Dying Well

YPRL Staff

28 July, 2022

It's time to get dead set.

to feel more comfortable about the uncertainty and finality of death.

to have the most important conversation you’ve never had.

to find your positive state of preparedness around end-of-life.

to normalise and reshape how we all approach end-of-life.

- Death Cafe - Bringing Death to Life

It happens to all of us - some sooner, some later - dying is an unavoidable outcome of life.   

As a community we can struggle to talk about death and dying but the growing concept of ‘dying well’ has opened up opportunities to have conversations about dying and planning for death. We can learn to feel more comfortable about the uncertainty and finality of death and to broach it with our loved ones, who are often called upon to make important decisions on our behalf.   

This openness can give people facing death, and those around them, choice, dignity, and support to think about their physical, personal, social, and spiritual needs at the end of life.  

Having these conversations and making these plans is not easy. ‘Dying to Know Day’ encourages people to come together during August to have conversations around end of life and death. Nillumbik Shire Council is running a Death Café on Thursday August 4.

And if you'd like to know more about the day in general, and all of the resources they have to offer to help you facilitate these discussions, you can check out the Dying to Know Day webpage.

We also have a large number of items in our library collection which may help you understand ‘dying well’ and support you, your family, and friends to talk about and plan for death.

The Lost Art of Dying  : Reviving Forgotten Wisdom  

A Libby eAudio book by L.S. Dugdale, 2020 


This book invites us to reconsider death, death culture, and reflect on how we live each day, including our last.  By confronting our fears, accepting how our bodies age, developing meaningful rituals, and involving our communities in end-of-life care, we can discover what it means to both live and die well.  


A better death : conversations about the art of living and dying well 

A book by Dr Ranjana Srivastava, 2019 


Dr Ranjana Srivastava shares her observations and advice on leading a meaningful life and finding dignity and composure at the end. She writes about strength, hope, and resilience in the face of grief and offers an optimistic meditation on living and dying well. 


Advice for future corpses (and those who love them): a practical perspective on death and dying 

A book by Sallie Tisdale, 2018 


Informed by her many years working as a nurse, with more than a decade in palliative care, Tisdale provides a frank, direct, and compassionate practical perspective on preparing for death, for both those who are dying and those around them.  She offers realistic advice on how to control what you can and make dying easier for yourself and others. Advice for Future Corpses offers the resources and reassurance that we all need for planning the ends of our lives.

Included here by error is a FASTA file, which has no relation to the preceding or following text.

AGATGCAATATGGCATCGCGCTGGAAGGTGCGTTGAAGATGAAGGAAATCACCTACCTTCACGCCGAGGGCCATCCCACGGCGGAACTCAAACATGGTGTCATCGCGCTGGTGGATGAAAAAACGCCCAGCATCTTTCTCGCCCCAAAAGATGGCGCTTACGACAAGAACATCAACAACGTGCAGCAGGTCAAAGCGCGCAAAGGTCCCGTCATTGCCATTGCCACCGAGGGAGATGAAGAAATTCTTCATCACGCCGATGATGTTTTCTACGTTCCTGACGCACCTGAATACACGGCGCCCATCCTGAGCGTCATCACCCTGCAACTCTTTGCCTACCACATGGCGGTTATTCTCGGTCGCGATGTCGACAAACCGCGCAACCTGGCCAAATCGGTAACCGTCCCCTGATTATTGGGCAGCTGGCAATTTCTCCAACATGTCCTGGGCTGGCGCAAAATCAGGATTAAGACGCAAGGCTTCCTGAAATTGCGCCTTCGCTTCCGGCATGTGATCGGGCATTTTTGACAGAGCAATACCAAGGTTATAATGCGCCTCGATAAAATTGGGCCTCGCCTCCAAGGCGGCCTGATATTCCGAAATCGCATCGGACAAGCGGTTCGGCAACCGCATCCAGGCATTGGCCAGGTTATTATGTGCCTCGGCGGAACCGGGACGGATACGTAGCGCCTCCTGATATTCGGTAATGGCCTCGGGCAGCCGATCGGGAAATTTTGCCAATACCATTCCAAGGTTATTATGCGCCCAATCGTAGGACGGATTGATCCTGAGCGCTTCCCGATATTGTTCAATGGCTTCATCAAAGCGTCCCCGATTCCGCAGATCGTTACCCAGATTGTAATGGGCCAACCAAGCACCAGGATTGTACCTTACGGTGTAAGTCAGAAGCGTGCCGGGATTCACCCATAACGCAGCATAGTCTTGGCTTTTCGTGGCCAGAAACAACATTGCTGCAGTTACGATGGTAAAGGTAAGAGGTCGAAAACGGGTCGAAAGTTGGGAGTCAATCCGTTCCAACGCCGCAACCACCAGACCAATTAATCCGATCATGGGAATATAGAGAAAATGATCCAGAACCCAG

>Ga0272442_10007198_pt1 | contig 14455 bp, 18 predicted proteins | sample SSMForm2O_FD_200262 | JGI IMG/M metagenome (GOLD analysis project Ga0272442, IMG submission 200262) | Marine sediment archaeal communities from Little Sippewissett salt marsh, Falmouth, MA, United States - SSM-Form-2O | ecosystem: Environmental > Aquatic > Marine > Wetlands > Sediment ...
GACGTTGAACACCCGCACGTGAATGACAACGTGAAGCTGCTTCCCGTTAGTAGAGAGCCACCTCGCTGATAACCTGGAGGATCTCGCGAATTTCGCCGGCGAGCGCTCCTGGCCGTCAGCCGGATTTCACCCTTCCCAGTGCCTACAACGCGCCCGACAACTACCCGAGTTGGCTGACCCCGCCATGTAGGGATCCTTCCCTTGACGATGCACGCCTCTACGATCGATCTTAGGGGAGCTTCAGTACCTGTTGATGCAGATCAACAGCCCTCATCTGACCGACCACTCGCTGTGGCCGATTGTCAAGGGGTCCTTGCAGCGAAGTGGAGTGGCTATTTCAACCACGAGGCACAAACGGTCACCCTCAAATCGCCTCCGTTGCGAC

Finishing our story : preparing for the end of life 

A book by Gregory L. Eastwood, 2019 


This book helps us think clearly about the choices and issues we will face at the end of life.  With sensitivity and insight, Eastwood guides us through all the important questions about death and dying in straightforward, clear language, enhanced by real-life stories. 




Let's talk about death (over dinner) : an invitation and guide to life's most important conversation  

A book by Michael Hebb, 2018 


Michael Hebb cofounded the organisation ‘Death Over Dinner’ that encourages people to pull up a chair, break bread, and really talk about the one thing we all have in common – our eventual death. ‘Let's talk about death (over dinner)’ offers practical advice on how to have these conversations.  Hebb shares time- and dinner- tested prompts to use as conversation starters, ranging from the spiritual to the practical; from the analytical to the downright funny and surprising.


We're all going to die 

A book by Leah Kaminsky, 2016. Also available as an eBook (Libby). 


Leah Kaminsky is an award-winning writer and an Australian GP, who is confronted by death and mortality on a daily basis. She sees - and shares - our fears of death and dying. But she also sees some inspiring people, whose response to their imminent death is to choose, instead, to consciously embrace life 




Approaches to Dying Well 

A Kanopy streaming film, 2017  

None of us can avoid dying. But some believe we can learn how to die well. Professor Berkson introduces you to ways that others have faced death and considers some of the practical ways we can make the best of our deaths when our time comes. 

Part of a ‘The Great Courses’ streaming course about Death, Dying, and the Afterlife which can also be found on Kanopy .


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